He’s also enthusiastic about sharing knowledge with me–and for the first time in my adult life, I don’t feel threatened by being taught. I’m learning to handle a pistol. Today I learned how to change the oil on the car. Perhaps it’s the fact that he’s so clearly an intellectual equal that makes this so easy. It might sound counterintuitive, but I was more fierce-and-prickly about these things when I was an admittedly “dominant” partner—in my first marriage it was a joke between us (in friendlier days) that my Ex was the “chick” in the relationship, and I was the “guy.” Too much truth to it, unfortunately—it was not a relationship of equals, in too many ways, and I was always walking a fine line between “taking care of shit” and not making him feel threatened by me. Is it ass-backward that that was the time in my life when I was the most protective of my position as a-person-who-could-manage? Maybe… it’s because I didn’t have the luxury of lost-ness or “weakness.” If I didn’t step up, nobody would.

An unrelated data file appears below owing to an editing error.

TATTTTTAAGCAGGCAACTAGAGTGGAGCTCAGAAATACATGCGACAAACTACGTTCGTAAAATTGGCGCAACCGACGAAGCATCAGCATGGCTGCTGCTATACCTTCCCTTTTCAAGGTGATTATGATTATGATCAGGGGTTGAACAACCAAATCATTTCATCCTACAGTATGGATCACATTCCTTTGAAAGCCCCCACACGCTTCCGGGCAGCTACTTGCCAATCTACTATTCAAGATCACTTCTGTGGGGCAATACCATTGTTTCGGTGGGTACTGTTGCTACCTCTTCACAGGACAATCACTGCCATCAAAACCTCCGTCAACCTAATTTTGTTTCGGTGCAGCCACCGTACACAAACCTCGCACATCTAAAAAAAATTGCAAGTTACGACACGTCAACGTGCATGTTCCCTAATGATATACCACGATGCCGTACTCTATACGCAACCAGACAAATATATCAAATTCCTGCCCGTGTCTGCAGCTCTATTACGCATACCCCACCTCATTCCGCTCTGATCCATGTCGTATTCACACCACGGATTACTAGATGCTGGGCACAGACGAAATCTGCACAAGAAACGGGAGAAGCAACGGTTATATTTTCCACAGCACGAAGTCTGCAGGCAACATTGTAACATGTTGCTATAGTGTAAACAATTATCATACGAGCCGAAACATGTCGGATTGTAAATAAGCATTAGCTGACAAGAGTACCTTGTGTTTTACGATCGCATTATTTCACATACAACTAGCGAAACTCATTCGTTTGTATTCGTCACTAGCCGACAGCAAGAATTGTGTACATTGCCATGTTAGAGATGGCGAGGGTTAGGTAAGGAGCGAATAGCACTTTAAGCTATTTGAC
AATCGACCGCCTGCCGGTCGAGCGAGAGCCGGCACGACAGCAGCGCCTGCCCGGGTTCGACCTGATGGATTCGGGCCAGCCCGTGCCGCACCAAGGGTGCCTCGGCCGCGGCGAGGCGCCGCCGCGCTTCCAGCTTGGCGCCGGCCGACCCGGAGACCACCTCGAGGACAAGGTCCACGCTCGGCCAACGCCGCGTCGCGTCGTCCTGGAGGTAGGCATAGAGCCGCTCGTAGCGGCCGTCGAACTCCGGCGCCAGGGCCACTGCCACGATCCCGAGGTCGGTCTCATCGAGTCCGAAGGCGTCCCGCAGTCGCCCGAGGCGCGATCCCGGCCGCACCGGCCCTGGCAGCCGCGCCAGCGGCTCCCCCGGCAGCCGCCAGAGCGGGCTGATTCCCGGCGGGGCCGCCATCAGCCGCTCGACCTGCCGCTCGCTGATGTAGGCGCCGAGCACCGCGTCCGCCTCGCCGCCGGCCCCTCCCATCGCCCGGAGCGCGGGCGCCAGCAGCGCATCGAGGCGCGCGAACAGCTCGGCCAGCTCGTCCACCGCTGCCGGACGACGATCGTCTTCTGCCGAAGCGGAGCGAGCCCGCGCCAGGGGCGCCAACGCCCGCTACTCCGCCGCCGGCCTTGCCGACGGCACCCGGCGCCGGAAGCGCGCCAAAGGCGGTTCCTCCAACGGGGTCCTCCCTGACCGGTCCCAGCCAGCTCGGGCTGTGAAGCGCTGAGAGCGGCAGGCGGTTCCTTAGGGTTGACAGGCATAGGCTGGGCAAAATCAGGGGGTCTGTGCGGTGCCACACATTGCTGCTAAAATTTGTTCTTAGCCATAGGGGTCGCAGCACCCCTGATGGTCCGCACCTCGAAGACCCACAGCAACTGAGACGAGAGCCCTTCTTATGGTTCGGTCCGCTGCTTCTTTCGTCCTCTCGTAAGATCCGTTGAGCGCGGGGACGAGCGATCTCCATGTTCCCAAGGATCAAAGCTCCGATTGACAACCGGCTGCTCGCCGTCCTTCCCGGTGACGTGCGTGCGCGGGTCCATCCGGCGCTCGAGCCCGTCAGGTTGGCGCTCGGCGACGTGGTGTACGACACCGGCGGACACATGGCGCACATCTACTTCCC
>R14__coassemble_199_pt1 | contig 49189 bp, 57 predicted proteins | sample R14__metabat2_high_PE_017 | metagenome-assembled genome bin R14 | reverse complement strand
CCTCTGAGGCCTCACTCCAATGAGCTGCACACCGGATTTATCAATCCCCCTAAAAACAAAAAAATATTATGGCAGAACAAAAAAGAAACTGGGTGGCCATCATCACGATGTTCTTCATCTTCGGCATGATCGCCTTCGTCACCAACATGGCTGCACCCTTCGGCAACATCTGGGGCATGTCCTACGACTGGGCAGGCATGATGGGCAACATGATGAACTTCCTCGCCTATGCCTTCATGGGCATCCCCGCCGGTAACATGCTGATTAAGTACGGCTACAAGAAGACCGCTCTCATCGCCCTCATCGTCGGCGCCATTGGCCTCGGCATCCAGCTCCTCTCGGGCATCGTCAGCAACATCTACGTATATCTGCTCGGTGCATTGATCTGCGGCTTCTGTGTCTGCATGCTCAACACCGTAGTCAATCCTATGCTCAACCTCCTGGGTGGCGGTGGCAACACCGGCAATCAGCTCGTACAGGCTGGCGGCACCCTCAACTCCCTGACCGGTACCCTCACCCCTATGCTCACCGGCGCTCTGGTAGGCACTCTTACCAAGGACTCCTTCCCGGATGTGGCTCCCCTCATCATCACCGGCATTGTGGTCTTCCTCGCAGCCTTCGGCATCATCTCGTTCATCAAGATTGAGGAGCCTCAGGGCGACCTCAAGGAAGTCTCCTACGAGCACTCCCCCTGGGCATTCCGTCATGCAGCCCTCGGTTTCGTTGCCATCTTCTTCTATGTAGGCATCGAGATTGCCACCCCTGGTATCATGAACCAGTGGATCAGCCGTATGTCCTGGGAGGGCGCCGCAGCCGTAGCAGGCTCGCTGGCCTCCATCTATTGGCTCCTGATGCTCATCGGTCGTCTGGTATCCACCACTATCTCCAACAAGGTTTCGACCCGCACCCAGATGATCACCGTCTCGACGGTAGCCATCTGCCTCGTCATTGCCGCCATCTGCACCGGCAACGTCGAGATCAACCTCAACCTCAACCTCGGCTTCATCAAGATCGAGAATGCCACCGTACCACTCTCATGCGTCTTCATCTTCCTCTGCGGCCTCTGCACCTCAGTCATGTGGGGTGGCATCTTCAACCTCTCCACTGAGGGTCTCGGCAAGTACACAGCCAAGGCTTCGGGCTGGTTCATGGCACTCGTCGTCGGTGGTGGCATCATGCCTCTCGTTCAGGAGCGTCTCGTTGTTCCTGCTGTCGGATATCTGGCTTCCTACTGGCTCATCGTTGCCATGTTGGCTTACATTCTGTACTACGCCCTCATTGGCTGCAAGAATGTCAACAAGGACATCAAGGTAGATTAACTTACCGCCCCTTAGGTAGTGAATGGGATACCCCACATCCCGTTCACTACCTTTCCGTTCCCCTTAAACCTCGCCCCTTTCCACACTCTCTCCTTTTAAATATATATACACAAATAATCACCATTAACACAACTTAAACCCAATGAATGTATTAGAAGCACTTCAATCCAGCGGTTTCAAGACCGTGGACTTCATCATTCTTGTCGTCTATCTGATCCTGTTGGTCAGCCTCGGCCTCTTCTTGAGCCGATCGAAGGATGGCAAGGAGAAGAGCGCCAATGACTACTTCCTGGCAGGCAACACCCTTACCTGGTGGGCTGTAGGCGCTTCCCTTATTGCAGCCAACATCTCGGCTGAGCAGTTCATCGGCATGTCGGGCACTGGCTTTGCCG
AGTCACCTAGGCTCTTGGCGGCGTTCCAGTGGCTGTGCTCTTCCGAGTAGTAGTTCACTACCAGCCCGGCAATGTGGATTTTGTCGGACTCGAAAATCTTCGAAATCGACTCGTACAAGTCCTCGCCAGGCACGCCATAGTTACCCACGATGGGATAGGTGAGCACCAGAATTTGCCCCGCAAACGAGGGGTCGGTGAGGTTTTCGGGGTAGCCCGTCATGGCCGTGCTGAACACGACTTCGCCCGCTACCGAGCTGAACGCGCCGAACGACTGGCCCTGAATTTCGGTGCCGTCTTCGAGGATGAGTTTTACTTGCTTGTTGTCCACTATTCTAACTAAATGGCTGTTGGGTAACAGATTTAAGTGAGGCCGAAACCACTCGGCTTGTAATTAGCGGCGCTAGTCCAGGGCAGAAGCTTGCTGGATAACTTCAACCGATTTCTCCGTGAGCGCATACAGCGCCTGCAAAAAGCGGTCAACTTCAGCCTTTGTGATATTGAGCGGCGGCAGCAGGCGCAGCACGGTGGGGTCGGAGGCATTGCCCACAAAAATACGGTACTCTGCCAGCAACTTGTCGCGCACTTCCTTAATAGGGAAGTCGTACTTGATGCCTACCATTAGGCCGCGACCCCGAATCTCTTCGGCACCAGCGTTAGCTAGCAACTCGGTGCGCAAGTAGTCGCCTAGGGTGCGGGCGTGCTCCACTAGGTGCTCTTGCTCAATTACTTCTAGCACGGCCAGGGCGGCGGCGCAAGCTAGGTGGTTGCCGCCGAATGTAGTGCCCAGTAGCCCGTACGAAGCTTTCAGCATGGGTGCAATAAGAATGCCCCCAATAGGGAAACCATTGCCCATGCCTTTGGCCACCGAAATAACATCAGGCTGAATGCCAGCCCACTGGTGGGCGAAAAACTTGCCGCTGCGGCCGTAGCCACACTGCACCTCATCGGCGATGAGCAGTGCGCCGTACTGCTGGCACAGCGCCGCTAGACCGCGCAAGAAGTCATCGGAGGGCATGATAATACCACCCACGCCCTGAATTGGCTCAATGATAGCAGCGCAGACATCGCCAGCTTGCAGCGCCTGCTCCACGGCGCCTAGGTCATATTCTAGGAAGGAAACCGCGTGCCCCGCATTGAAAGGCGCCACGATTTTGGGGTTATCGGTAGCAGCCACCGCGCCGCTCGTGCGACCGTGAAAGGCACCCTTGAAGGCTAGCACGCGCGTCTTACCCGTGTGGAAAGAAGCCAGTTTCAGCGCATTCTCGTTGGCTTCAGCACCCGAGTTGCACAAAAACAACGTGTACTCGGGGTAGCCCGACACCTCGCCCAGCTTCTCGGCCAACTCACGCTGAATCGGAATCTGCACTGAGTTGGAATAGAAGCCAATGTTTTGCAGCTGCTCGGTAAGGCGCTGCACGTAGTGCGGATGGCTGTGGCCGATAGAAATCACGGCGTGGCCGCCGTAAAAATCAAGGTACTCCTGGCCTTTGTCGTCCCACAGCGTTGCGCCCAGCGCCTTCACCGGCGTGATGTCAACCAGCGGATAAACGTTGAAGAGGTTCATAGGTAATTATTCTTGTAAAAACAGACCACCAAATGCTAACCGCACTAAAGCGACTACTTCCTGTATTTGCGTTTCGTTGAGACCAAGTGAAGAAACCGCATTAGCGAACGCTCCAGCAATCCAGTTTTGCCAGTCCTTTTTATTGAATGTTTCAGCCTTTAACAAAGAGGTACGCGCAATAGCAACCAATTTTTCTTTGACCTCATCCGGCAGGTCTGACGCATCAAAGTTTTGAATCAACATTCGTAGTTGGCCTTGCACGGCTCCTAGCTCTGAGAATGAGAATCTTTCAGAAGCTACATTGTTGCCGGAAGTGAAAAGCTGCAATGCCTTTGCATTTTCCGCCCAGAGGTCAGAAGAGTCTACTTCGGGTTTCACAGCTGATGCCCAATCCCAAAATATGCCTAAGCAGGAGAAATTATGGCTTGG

My first husband… didn’t have anything to teach me. In fact, he drove me kind of crazy with the things he couldn’t understand. His lack of a grasp of the basic (intuitive, I would have thought) principles of physics hampered activities ranging from home-improvement projects to sailing, I couldn’t talk about literature with him, and his response to being asked to read my writing was to get grumpy. His first year of teaching biology, I wrote his lesson-plans for him, and explained them every morning, and got into a shouting match with him on the Evolution unit when he wouldn’t treat the word “theory” in its scientific sense. Anything that he didn’t do, he made a point of belittling. My cross-country running wasn’t a real sport, my Master’s degree in creative writing wasn’t a real thesis, my stay-home-motherhood wasn’t a real job. (Though when I went back into the work-force and he was faced with summers at home, the kids went right into daycare. Hmm.) I was in a constant tug-of-war with myself between flaring up in defensive anger when my contributions were belittled, and “dumbing myself down” to appease his insecurities.